Hogwarts Future Works: A History
Let's first look at the questions that inspired the original Future Works discussion.
With the exception of the Magneto question, all of the questions are ones with blatantly obvious answers if the OP would just wait until the work was released. Until that time, the best we could do is speculate - sometimes good, logical, informed speculation - but speculation, nonetheless.
Some of these questions were generating a lot of back and forth discussion for absolutely no reason, other than the fact that we were discussing things based off of intentionally incomplete information. OPs were asking about things in trailers, and about movies which hadn't even been written yet.
We knew for sure that just waiting until the movies were released, we'd learn the plot of Star Wars Episode 7, or why Batman and Superman were fighting, or how the X-Men would defeat Apocalypse. By waiting, we could also pretty safely bet that we'd learn more about the Hulkbuster's pilot (though, this was kind of moot since we already had leaked information that answered this), or get a better explanation as to how Magneto was pulling Mystique. All we had to do was wait.
So, we created the Future Works Policy, shunting these sort of questions until a later date.
"We might learn the answer later" vs "We will (almost) definitely learn the answer later"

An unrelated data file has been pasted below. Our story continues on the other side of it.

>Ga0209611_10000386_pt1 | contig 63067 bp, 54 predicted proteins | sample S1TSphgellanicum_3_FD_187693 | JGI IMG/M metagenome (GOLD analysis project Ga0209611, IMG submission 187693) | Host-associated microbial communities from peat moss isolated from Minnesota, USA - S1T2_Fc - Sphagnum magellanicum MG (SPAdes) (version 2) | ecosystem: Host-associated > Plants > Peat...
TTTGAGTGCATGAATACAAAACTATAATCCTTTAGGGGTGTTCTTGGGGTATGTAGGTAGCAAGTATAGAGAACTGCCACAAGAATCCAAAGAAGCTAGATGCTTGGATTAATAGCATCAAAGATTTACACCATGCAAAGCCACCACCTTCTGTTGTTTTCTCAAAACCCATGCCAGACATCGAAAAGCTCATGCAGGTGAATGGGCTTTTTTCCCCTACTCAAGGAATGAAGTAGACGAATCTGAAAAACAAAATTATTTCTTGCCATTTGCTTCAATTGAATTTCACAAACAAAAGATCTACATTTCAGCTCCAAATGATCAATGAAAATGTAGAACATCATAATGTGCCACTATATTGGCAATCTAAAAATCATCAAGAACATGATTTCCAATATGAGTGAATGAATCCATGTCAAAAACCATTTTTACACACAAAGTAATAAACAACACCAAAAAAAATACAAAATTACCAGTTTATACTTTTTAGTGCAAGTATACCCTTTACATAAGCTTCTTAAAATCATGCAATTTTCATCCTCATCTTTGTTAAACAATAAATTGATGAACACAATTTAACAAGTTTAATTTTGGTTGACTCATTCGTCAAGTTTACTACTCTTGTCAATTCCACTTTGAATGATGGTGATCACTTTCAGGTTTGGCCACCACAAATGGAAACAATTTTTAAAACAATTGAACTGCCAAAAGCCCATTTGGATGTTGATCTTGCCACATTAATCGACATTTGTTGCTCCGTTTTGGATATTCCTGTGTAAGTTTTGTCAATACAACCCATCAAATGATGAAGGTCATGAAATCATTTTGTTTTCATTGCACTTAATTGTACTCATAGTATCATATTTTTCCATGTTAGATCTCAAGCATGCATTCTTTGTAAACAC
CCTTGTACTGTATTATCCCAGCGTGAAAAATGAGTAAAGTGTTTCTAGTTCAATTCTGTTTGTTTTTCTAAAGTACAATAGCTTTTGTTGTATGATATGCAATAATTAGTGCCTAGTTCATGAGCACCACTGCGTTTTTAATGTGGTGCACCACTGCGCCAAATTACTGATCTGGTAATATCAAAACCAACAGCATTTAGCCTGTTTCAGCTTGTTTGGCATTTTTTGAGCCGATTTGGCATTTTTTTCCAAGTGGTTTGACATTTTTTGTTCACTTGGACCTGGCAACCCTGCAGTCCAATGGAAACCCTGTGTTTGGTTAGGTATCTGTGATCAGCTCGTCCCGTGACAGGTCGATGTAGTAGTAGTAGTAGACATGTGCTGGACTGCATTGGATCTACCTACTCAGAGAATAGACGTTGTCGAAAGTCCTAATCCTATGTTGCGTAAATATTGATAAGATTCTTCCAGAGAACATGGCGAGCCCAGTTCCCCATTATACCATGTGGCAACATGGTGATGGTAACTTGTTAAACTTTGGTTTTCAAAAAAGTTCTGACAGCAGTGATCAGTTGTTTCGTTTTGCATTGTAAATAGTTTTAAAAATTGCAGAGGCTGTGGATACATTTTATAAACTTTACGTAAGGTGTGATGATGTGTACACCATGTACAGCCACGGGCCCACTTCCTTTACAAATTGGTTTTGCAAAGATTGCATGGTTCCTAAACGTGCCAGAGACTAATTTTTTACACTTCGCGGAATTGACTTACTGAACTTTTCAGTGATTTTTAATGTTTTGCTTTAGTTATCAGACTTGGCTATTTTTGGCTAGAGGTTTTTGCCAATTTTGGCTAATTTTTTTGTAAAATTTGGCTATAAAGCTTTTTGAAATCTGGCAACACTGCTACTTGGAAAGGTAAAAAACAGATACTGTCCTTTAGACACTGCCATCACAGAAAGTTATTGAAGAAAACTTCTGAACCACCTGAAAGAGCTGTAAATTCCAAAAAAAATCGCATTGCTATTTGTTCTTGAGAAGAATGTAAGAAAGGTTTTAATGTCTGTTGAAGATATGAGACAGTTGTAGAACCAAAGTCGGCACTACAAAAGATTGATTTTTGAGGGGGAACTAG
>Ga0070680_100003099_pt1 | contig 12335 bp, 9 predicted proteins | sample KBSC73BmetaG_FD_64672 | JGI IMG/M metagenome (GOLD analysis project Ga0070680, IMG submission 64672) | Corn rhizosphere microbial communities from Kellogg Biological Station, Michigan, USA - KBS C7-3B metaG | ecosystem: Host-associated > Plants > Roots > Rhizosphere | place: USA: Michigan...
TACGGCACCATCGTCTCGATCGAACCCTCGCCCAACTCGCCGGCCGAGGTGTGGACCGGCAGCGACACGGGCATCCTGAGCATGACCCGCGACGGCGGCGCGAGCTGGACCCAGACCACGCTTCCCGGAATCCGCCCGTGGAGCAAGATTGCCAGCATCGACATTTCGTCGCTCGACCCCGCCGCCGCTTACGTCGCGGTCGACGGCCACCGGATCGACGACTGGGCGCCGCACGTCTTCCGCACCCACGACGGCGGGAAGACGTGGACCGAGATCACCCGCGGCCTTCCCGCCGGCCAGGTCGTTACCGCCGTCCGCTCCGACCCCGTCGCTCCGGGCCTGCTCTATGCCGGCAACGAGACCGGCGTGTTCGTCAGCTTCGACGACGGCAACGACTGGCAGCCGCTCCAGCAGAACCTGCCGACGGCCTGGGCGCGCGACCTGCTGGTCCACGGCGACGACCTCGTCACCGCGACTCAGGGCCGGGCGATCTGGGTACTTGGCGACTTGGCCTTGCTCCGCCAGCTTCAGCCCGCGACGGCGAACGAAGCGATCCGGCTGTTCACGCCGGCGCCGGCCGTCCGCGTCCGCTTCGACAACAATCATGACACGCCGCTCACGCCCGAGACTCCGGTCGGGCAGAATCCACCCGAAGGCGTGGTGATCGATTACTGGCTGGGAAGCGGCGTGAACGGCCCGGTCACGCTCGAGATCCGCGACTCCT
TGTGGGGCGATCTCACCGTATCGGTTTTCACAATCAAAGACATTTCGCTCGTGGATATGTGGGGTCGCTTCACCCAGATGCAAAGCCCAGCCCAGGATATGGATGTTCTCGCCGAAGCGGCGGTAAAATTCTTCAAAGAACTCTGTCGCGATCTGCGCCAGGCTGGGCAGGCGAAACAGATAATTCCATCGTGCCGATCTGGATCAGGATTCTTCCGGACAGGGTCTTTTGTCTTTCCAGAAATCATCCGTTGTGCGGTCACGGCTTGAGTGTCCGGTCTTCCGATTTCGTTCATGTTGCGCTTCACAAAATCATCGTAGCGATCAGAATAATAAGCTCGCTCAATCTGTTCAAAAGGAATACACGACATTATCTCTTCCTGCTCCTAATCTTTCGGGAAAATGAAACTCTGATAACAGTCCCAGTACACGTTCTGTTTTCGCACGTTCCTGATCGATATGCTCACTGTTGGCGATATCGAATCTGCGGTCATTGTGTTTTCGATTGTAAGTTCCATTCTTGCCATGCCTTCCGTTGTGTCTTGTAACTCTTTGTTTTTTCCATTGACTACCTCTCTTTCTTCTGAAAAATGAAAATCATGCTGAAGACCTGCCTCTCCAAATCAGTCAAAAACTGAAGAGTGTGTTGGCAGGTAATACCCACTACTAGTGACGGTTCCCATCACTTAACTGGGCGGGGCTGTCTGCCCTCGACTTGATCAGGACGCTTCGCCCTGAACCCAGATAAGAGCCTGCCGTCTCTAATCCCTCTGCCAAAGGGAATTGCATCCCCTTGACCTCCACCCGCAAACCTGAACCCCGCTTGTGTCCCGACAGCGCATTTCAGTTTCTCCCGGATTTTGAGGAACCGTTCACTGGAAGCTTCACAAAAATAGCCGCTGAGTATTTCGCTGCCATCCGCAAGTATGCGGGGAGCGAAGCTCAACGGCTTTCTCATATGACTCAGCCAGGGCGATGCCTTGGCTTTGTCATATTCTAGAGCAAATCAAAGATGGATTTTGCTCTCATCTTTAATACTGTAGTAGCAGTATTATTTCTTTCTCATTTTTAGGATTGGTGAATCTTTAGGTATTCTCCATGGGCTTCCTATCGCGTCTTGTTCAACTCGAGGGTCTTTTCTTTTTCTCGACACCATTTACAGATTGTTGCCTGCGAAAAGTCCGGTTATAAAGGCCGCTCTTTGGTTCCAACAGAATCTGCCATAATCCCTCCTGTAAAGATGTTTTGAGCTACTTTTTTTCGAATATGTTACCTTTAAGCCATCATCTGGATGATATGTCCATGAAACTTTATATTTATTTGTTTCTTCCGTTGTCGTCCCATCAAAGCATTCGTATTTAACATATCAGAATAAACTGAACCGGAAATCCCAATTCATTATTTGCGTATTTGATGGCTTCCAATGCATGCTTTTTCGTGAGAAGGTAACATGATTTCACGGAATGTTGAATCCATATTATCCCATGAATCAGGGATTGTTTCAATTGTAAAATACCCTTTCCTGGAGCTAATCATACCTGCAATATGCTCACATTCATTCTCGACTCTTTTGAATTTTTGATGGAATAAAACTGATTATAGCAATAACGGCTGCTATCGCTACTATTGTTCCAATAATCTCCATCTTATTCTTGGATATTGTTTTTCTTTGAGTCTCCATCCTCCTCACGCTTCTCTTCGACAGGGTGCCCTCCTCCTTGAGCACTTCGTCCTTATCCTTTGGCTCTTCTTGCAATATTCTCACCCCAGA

In today's world of reboots, revivals, and sequels, the fact is that almost any question could theoretically get an answer at a later date. We shouldn't just close questions because they might get an answer later. We need some sort of likelihood of an answer. It's important to remember that not everything is a Chekhov's Gun, and may not be addressed later.
Franchises like Star Wars have sort of spoiled us. Every character has a backstory, and on a long enough timeline, just about every character will have their backstory written about, no matter how fleeting their part in the movie. But we don't know for sure that we'll ever learn what age Biggs and Luke met. Maybe we will, maybe we won't. To date, there has been nothing to indicate that we actually will. Conversely, as I understand it, we do have ample reason right now to believe we'll learn how Han Solo and Lando met (I haven't watched the trailers, myself).
Similarly, the Russo brothers have promised that we'll get a better explanation as to the whereabouts of Ant-Man and Hawkeye at a later date.
It's OK to admit that we just don't know
We established long ago that questions without canonical answers are just fine. Sometimes, we just don't know the answer, and it's perfectly ok to say that as an answer. Logical Speculation is ok. If it's not Future Works, answer to the best of your ability. That might mean saying, "based on these canon bodies of works, there's just no clear answer" or "nothing definitive is ever stated, but there's strong evidence pointing to [this]."
So what's the difference? Where is the line?
I'd say that anything based on trailers, specifically about announced works, or otherwise outright promised by someone authoritative that we'll get an answer later would be defined as Future Works.
Questions about elements merely set up for possible later attention or answer should not be defined as Future Works.
Future Works: How will the ending of Infinity War be dealt with in Avengers 4?
Not Future Works: Where did Groot get his video game?
Future Works: Why does Cable want to kill the kid in Deadpool 2?
Not Future Works: How did Wade Wilson become a mercenary assassin in the XCU?